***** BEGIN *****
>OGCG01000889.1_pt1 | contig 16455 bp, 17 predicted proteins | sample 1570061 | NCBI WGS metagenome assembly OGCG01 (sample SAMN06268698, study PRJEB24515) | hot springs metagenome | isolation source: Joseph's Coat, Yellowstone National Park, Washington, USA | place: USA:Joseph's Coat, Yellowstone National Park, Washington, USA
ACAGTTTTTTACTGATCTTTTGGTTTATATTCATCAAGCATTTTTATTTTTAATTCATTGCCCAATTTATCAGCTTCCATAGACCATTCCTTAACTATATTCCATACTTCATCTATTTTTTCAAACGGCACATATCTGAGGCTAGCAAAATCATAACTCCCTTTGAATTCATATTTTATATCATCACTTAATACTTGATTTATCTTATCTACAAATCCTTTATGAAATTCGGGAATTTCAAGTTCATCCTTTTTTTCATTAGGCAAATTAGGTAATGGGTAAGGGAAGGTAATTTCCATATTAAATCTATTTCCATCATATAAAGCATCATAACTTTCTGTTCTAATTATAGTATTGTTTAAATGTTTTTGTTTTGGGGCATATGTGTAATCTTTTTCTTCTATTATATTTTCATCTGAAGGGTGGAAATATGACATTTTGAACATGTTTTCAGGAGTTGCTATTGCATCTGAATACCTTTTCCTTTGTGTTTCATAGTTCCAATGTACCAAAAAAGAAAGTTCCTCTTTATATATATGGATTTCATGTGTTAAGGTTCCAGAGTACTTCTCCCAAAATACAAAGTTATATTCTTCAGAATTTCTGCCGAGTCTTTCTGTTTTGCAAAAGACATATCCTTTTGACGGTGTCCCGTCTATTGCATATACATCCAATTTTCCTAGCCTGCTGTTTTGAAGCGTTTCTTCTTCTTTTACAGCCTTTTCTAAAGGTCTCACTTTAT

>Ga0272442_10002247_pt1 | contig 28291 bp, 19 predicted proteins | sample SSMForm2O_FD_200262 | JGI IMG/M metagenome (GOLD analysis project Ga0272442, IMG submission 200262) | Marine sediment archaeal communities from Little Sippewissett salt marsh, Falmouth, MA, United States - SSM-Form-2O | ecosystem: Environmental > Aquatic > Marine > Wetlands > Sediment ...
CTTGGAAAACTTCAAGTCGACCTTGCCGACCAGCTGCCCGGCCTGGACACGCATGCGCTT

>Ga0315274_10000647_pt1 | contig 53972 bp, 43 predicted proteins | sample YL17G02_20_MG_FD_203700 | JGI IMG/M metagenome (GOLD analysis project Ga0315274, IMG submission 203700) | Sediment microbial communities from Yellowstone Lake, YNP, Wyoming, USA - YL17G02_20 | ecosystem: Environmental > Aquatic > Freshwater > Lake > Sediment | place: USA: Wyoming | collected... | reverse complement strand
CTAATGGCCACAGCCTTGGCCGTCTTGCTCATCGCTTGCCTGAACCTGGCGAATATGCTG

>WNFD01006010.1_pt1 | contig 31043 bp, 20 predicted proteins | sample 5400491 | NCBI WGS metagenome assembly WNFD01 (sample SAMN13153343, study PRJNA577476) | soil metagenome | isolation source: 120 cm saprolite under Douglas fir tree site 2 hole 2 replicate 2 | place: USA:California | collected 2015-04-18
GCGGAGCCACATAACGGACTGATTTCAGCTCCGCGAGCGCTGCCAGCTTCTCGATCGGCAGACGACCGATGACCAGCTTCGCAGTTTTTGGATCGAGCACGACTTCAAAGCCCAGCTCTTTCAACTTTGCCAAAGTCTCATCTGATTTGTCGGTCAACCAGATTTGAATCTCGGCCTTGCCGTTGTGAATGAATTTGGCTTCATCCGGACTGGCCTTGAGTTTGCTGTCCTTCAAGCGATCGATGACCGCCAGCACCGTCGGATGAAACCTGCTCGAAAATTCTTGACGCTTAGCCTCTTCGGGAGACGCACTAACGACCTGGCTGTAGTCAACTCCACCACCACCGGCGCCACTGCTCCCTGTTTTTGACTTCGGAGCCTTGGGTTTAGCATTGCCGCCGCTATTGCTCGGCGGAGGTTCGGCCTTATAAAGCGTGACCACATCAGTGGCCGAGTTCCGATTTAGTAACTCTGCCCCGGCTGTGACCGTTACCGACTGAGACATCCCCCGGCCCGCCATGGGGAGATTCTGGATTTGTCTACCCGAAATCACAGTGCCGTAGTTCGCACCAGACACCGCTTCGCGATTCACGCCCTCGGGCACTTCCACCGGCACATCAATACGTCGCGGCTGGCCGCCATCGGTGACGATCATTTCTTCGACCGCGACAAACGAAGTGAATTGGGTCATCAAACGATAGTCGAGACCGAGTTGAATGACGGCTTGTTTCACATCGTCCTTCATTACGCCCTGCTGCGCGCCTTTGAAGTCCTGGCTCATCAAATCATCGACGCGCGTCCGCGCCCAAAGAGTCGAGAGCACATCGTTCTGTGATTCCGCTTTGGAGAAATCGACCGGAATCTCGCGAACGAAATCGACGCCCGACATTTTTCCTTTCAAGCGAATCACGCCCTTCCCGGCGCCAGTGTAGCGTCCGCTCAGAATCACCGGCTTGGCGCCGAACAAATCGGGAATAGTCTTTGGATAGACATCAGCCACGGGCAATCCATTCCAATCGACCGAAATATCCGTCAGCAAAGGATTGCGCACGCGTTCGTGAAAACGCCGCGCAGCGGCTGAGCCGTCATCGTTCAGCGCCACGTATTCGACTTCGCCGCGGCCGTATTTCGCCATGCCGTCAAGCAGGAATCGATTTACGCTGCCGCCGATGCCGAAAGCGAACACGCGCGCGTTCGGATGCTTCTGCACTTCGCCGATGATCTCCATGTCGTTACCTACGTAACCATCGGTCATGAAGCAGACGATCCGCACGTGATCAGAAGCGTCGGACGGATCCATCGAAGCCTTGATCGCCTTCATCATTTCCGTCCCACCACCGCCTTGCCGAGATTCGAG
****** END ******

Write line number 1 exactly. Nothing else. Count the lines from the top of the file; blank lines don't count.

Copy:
>OGCG01000889.1_pt1 | contig 16455 bp, 17 predicted proteins | sample 1570061 | NCBI WGS metagenome assembly OGCG01 (sample SAMN06268698, study PRJEB24515) | hot springs metagenome | isolation source: Joseph's Coat, Yellowstone National Park, Washington, USA | place: USA:Joseph's Coat, Yellowstone National Park, Washington, USA